Mark & Anna | Alabama | Possibilities & Dreams!

The Red Land Cotton journey has been an interesting one. In the Fall of 2015, my dad, Mark Yeager, sent a video of cotton going into our cotton gin to his sister who lives in Dallas. Her response was "I'd love to have some sheets made out of that North Alabama cotton!" Two months later, over Christmas lunch, Dad approached me about leaving my job in advertising/branding to join him in his new business idea of vertical integration. The big idea behind Red Land Cotton is that we take the cotton that we grow on our family farm and make it into bed linens made entirely in the United States. We knew absolutely nothing about the textile business. All we had was an idea and the desire to make something happen.

We had many hurdles along the way. Our first hurdle was deciding exactly what sort of bed linens we wanted to create. We researched online for days trying to see what was already on the market. Obviously we didn't want to create a linen that was already on the market. We decided we wanted to reach back in history and recreate an heirloom fabric. My parents have a friend who had keepsake linens passed down from the 1920s, who was so kind to lend us those bed linens. My parents slept on them. Upon awaking, my parents declared it the best night of sleep they'd possibly ever had in their life. This was the sheet we wanted to recreate!

Having no clue where to go next, we called on the good folks at Cotton Incorporated in Raleigh, North Carolina. They were so helpful! With their labs, they literally tore the fibers apart in that heirloom fabric and developed the formula to recreate a piece of history. Cotton Incorporated also helped us connect with people in the American textile industry who gave us advice and worked with us.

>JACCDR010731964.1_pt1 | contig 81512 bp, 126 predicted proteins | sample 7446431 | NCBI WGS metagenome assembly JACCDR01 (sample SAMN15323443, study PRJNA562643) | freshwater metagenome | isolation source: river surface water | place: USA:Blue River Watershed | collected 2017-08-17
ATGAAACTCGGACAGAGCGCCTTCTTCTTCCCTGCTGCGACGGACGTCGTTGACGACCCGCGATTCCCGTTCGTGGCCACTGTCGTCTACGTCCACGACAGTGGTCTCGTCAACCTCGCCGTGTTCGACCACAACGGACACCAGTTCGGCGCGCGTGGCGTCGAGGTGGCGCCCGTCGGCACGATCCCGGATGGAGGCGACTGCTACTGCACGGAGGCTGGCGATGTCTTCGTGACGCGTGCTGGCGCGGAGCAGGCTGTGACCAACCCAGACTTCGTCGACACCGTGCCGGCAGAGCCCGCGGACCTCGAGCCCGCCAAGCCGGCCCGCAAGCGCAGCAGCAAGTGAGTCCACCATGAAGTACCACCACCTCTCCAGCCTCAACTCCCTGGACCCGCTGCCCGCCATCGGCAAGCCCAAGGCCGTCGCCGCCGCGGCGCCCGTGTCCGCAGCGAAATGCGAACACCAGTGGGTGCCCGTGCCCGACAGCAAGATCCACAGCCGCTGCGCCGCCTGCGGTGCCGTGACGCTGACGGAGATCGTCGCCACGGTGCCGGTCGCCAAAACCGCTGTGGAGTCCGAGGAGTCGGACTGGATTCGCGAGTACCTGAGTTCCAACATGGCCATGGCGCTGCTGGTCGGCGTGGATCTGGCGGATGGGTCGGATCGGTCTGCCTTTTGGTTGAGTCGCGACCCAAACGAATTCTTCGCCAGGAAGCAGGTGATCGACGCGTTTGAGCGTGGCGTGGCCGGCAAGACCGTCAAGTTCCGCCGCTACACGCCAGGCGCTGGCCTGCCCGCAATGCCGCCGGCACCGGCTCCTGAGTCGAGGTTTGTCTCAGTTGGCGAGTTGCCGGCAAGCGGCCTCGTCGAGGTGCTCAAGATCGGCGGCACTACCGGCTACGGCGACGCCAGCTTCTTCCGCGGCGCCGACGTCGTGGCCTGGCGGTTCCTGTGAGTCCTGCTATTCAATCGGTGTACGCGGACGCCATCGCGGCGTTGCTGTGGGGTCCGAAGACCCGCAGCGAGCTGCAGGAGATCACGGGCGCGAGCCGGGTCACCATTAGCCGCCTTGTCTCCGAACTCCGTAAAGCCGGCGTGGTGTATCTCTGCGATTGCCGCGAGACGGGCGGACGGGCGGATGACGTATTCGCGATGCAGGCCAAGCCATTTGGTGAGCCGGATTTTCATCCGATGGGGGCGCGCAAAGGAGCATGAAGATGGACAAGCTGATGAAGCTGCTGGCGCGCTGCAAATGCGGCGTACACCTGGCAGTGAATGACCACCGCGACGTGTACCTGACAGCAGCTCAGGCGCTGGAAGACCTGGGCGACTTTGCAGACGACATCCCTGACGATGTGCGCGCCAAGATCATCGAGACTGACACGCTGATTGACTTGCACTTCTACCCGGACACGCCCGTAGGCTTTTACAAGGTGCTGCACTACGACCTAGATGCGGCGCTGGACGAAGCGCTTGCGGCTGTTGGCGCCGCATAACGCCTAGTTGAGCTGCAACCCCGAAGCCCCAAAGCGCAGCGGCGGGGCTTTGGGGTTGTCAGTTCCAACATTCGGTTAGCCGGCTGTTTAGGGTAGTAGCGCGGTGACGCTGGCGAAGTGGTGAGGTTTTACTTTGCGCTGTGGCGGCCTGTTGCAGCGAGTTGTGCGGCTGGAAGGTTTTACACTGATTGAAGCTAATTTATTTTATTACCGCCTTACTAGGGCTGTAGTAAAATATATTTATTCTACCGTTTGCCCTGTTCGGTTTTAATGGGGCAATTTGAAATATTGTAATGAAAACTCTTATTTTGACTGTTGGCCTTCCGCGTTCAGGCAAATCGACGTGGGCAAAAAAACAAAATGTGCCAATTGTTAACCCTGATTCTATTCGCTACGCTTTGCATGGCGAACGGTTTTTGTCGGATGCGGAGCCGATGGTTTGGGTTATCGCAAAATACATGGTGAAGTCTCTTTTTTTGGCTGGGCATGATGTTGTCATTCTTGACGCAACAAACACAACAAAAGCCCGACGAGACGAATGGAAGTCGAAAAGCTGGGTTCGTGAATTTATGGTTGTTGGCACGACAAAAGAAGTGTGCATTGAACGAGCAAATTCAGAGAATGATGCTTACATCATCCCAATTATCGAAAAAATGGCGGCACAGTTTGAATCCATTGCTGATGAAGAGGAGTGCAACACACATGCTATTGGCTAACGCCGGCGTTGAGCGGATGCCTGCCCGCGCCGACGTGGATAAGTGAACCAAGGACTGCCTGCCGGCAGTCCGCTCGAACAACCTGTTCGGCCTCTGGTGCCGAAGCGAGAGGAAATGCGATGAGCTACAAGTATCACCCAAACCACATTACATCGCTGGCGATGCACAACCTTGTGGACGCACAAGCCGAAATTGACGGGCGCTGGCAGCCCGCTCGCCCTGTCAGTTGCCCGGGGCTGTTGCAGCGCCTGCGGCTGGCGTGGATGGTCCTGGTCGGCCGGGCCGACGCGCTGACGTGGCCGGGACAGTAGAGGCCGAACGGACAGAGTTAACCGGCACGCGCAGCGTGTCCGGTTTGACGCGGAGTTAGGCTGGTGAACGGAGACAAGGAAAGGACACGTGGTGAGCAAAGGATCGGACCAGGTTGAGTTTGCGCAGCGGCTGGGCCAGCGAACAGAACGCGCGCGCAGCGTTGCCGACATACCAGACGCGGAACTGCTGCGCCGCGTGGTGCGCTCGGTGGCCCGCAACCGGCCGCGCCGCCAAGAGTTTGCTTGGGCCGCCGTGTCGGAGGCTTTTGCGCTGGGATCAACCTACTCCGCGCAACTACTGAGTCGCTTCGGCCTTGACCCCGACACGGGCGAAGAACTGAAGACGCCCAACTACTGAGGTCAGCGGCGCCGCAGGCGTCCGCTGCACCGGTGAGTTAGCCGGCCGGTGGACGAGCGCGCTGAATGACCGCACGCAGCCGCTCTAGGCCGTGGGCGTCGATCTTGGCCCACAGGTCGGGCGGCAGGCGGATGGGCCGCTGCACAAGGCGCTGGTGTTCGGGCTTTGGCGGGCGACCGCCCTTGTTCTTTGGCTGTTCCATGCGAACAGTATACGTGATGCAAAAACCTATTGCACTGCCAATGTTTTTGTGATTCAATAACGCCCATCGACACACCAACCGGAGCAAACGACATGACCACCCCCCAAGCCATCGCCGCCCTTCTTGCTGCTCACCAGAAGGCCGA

My dad and I, as co-owners of Red Land Cotton have butted heads a few times because no two people can see eye to eye on everything. I try to respect his leadership in business because that's his area of expertise and he tries to give me a free hand when it comes to design, advertising and marketing because that's my wheel-house. Respect and playing to each other's strengths are very important for us.

I think one of the biggest factors in our business success has been the rare combination of a father/daughter team where each have a strong background in necessary areas for success. My father has been growing and ginning cotton since he was in his early twenties. The agriculture business in America is a large complex monstrosity and dad has years of experience in growing a fiscally healthy agriculture business. I graduated from Auburn University with a degree in Graphic Design. After graduation, I worked in New York for a while in advertising. I learned a lot in New York. So dad grows it, gins it, and gives business advice. I design it, brand it and market our products. We're a rare combination of talents. We're both learning something new everyday, sometimes from each other!

If I could offer advice to anyone out there considering starting a new business, I'd advise them to do their homework. What makes your product different from a million other products on the market? How are you going to get enough money behind your idea to launch this business? I'd also encourage people to ask questions. Seek help. Don't be shy about getting on the phone and seeking advice from people who've made things happen. Most successful business people are happy to talk to you and point you in the right direction. Successful entrepreneurs remember what it's like to have nothing more than an idea and a dream. Ask for help. The dream is still possible. Do your homework, ask for help and go for it.